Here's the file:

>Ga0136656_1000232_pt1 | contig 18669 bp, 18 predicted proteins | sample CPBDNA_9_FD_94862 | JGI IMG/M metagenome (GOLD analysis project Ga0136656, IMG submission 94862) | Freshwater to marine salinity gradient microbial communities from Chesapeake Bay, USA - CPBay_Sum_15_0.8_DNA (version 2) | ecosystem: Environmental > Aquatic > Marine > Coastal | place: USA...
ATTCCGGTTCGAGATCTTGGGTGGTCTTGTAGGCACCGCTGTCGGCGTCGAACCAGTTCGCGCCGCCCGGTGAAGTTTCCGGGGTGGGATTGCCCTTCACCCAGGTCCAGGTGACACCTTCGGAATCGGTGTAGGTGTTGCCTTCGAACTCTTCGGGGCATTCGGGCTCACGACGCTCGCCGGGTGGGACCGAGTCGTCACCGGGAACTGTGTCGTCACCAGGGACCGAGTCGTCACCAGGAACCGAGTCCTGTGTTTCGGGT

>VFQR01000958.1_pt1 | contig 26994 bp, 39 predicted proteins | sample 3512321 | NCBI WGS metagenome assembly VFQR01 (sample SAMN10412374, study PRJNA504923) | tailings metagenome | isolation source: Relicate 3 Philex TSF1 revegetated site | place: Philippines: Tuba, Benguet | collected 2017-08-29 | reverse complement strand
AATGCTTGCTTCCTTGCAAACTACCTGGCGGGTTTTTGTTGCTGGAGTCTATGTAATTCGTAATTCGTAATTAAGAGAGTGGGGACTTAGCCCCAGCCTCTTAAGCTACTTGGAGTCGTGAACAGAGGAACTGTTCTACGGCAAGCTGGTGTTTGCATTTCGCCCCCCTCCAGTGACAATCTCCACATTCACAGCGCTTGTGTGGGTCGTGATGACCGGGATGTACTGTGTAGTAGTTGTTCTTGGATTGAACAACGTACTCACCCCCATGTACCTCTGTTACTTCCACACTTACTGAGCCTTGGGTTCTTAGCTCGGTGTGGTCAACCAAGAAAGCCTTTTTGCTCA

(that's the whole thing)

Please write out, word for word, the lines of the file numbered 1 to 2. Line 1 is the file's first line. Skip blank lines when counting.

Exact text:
>Ga0136656_1000232_pt1 | contig 18669 bp, 18 predicted proteins | sample CPBDNA_9_FD_94862 | JGI IMG/M metagenome (GOLD analysis project Ga0136656, IMG submission 94862) | Freshwater to marine salinity gradient microbial communities from Chesapeake Bay, USA - CPBay_Sum_15_0.8_DNA (version 2) | ecosystem: Environmental > Aquatic > Marine > Coastal | place: USA...
ATTCCGGTTCGAGATCTTGGGTGGTCTTGTAGGCACCGCTGTCGGCGTCGAACCAGTTCGCGCCGCCCGGTGAAGTTTCCGGGGTGGGATTGCCCTTCACCCAGGTCCAGGTGACACCTTCGGAATCGGTGTAGGTGTTGCCTTCGAACTCTTCGGGGCATTCGGGCTCACGACGCTCGCCGGGTGGGACCGAGTCGTCACCGGGAACTGTGTCGTCACCAGGGACCGAGTCGTCACCAGGAACCGAGTCCTGTGTTTCGGGT